To make matters more confusing, axolotls can be both axanthic and melanoid. If an axanthic axolotl is especially dark, chances are it is also melanoid, but there is no way to be certain unless the genotype of both parents is known. If an axanthic axolotl accumulates a lot of yellow pigment over the years, then it probably isn’t a melanoid, as melanism further reduces the overall number of xanthophores.

Sarah, showing the purple-grey color characteristic of axanthic axolotls. Photo by Leslee Anne Vanden Top (Axolotl Heaven).

Pale axanthic axolotls such as this one are sometimes called “lavender”. Despite looking similar to light melanoids, lavender axolotls are unlikely to possess the melanism trait. Photo by Leslee Anne Vanden Top (Axolotl Heaven).

Chances are this very dark axanthic male is also homozygous for melanism. Photo by Leslee Anne Vanden Top (Axolotl Heaven).

<- Axolotl Genetics, Part 2: Mendelian Inheritance and Albinism | Axolotl Genetics, Part 4: Leucism, Copper and GFP [Coming Soon!]

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Axolotl Genetics, Part 2: Mendelian Inheritance and Albinism

There are six known genetic traits that affect an axolotl’s pigmentation:

  • Albinism
  • Melanism
  • Axanthicism
  • Leucism
  • The Copper trait
  • The GFP trait

All six of these traits follow a Mendelian pattern of inheritance, which is good news, because it’s a very simple pattern to explain and understand. Trust me! Keep reading and you’ll be an expert on the topic in less than 5 minutes.

Mendelian inheritance: the Ikea metaphor

DNA is a pretty amazing thing: the complete set of instructions for the construction of one particular living organism. It’s often portrayed as one huge chain, but DNA is actually broken into individual segments called chromosomes. Think of each chromosome as one assembly instruction booklet, like the ones that come with Ikea furniture. Obviously it takes a lot of instructions to build a whole living being, so we need a whole pile of booklets.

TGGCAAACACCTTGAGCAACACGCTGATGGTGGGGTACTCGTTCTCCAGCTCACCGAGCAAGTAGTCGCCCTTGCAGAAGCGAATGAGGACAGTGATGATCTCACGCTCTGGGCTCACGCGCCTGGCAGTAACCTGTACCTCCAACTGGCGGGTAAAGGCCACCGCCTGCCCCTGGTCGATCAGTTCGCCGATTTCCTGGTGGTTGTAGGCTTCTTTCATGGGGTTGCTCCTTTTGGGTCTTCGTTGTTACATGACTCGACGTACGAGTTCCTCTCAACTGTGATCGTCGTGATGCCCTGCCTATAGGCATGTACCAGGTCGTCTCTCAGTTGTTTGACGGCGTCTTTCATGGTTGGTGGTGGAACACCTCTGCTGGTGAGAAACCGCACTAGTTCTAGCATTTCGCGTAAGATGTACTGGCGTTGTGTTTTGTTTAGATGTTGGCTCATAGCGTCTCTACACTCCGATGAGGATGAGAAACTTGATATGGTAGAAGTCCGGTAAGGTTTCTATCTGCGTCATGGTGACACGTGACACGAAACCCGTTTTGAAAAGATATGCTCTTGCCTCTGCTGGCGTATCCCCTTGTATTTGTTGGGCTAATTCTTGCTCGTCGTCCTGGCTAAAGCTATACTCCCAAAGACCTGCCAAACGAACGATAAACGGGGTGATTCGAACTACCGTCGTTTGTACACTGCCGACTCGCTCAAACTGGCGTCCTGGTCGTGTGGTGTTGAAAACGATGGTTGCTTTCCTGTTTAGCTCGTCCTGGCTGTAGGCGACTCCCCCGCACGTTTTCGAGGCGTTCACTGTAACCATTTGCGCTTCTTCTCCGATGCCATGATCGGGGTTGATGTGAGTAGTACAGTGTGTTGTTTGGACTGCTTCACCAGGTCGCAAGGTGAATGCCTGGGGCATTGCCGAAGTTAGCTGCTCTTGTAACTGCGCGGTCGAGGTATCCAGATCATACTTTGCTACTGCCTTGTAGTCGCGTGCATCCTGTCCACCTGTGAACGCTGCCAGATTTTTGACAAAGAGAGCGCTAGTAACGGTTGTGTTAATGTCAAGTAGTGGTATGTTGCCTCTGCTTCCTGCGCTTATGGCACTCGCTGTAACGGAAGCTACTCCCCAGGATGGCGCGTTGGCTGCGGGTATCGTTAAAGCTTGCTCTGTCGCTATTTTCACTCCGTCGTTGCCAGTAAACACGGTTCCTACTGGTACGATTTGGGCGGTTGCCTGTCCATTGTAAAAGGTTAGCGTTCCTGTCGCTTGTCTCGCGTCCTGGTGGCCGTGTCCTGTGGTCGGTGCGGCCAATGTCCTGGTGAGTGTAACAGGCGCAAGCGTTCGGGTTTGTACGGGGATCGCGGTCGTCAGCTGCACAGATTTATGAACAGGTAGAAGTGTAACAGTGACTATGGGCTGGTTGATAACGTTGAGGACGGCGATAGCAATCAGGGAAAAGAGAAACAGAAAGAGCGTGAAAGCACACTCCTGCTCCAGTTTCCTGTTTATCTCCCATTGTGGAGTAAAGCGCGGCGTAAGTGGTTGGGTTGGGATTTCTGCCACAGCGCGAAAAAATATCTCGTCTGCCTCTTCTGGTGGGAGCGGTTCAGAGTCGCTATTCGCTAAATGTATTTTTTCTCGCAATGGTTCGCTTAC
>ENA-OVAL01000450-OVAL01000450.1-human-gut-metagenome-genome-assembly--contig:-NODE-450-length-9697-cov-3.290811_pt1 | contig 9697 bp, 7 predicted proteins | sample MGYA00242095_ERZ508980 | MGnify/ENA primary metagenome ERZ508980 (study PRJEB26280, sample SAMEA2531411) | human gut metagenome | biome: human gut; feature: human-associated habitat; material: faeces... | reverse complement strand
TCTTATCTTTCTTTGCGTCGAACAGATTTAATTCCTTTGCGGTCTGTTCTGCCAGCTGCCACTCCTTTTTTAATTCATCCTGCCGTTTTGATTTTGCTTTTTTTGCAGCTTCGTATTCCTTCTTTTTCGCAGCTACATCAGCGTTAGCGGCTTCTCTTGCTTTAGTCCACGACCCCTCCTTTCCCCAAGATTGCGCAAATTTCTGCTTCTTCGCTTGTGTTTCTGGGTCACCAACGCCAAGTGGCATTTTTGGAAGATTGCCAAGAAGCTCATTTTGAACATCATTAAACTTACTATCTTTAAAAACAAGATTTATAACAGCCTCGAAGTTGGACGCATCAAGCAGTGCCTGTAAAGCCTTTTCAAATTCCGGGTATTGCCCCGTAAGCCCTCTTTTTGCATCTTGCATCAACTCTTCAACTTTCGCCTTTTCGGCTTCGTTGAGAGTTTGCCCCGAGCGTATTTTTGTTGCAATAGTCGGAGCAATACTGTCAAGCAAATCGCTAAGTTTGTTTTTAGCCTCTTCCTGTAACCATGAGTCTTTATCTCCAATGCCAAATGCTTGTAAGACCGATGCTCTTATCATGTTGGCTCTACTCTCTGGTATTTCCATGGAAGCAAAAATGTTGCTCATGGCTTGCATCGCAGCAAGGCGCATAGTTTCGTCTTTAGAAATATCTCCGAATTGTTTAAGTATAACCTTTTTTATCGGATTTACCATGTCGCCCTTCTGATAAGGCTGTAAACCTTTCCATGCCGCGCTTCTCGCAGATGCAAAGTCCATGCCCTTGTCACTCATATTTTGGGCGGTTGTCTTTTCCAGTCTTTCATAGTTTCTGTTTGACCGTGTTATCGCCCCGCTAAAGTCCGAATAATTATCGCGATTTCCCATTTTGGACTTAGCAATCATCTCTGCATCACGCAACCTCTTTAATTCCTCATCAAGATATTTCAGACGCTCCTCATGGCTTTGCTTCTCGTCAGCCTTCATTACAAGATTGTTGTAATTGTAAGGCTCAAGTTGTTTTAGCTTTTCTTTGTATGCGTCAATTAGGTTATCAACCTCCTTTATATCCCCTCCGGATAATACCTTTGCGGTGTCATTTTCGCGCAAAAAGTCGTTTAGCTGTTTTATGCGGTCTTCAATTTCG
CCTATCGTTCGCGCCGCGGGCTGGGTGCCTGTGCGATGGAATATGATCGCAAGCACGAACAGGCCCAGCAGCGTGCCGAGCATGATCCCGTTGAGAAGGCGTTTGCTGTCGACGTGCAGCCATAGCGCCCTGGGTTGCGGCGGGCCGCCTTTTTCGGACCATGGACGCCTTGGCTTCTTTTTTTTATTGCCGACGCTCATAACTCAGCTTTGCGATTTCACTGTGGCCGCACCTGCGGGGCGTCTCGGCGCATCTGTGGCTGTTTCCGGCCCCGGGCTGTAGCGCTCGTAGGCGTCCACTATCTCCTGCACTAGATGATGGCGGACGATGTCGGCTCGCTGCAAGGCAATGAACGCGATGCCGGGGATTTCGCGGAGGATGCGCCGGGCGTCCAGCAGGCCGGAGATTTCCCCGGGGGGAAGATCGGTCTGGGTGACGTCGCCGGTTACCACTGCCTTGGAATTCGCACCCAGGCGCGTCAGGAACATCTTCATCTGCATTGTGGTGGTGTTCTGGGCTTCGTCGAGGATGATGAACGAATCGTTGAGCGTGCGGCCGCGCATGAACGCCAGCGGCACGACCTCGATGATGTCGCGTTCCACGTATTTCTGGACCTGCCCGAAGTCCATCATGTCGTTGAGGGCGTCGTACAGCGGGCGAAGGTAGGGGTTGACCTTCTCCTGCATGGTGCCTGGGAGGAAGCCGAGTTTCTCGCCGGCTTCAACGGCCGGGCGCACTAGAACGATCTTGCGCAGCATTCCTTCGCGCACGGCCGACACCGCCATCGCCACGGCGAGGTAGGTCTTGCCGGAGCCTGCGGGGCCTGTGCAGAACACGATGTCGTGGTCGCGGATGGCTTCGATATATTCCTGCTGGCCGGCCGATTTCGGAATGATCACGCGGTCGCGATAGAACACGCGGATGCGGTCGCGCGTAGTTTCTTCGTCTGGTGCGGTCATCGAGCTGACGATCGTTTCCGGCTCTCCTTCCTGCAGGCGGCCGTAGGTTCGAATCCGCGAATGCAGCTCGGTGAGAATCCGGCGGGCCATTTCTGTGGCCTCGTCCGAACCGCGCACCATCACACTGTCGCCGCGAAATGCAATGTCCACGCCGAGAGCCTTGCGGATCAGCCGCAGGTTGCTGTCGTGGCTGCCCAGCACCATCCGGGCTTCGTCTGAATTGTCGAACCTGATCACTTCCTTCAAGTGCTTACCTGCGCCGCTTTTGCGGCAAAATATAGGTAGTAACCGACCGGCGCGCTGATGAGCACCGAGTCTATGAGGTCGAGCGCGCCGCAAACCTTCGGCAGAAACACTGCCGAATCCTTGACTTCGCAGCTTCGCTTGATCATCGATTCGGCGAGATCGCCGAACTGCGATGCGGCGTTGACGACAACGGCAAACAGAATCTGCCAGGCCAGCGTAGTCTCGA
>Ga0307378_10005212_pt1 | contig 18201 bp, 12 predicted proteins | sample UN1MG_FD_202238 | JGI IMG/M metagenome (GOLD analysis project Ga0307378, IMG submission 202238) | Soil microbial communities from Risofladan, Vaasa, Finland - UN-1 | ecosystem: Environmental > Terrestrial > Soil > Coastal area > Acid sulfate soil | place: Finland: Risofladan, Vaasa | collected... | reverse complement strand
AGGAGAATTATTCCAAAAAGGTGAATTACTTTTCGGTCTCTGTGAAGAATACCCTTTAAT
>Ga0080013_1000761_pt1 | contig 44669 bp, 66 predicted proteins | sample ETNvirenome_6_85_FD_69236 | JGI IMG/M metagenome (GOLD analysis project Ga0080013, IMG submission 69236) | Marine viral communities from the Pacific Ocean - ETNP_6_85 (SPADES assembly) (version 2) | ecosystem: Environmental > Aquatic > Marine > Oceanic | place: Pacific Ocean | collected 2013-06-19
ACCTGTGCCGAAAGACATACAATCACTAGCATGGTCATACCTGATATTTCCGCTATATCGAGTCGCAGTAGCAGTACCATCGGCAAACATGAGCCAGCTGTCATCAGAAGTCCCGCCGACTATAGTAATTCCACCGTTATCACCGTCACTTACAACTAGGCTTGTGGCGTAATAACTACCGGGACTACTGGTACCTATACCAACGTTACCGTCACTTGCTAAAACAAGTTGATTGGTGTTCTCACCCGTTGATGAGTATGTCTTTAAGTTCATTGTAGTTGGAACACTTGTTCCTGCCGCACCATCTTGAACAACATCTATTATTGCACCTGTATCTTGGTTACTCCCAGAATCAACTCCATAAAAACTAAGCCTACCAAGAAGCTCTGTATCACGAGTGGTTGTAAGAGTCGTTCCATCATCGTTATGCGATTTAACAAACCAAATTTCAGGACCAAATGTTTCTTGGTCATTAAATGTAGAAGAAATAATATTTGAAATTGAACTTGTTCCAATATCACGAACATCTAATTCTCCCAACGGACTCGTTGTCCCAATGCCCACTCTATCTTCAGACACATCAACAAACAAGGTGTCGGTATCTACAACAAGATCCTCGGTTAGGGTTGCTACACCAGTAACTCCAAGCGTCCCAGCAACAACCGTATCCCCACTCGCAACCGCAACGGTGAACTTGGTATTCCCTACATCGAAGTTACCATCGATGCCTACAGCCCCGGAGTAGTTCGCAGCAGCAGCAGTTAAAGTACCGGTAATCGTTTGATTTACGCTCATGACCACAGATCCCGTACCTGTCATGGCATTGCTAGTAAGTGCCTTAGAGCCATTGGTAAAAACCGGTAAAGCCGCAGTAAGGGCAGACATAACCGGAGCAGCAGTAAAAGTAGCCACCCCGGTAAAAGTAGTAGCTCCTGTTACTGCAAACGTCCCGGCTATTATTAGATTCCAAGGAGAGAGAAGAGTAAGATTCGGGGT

The instructions inside the booklets also have to be fool-proof, because the ones reading them and performing the assembly are proteins, which pretty much work like mindless drones. This is fine, except that when the information in one booklet is messed up or missing, the proteins can’t pick up the phone and call Ikea for help.

I got this from a meme somewhere. Let me use it, Ikea, it’s for a good cause!

 

Luckily, each instruction booklet comes in two copies: one that was obtained from the animal’s mother, and one from its father. So even if there is missing information in one of the booklets, the protein-drone just needs to look at the other copy. With any luck, the correct information will be there.

This is the basic principle behind Mendelian inheritance.

Let’s say I want to build a chair and I have two instruction booklets in my possession. Version 1 (which I got from my mom) shows detailed, step-by-step assembly instructions. Version 2 (which I got from my dad) has a bunch of mistakes in it, and it’s very confusing. If I follow version 1, I’ll end up with a chair. If I follow version 2, I might end up with some weird contemporary art sculpture that may or may not crumble when I sit on it. Obviously, I would rather follow version 1, right? I might call my dad up afterwards and tell him “Hey Dad, just so you know, the instructions you gave me made no sense! It’s okay though, I used a different set of instructions and I managed to build the chair in the end.”